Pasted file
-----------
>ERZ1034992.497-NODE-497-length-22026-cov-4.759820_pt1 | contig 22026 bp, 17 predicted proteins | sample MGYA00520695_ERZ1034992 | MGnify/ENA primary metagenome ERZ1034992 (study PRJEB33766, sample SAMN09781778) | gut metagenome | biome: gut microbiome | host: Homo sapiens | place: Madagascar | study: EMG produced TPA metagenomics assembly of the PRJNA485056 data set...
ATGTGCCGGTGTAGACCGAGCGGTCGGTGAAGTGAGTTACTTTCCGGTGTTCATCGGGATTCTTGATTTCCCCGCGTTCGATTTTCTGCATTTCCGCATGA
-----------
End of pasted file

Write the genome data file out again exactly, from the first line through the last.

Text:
>ERZ1034992.497-NODE-497-length-22026-cov-4.759820_pt1 | contig 22026 bp, 17 predicted proteins | sample MGYA00520695_ERZ1034992 | MGnify/ENA primary metagenome ERZ1034992 (study PRJEB33766, sample SAMN09781778) | gut metagenome | biome: gut microbiome | host: Homo sapiens | place: Madagascar | study: EMG produced TPA metagenomics assembly of the PRJNA485056 data set...
ATGTGCCGGTGTAGACCGAGCGGTCGGTGAAGTGAGTTACTTTCCGGTGTTCATCGGGATTCTTGATTTCCCCGCGTTCGATTTTCTGCATTTCCGCATGA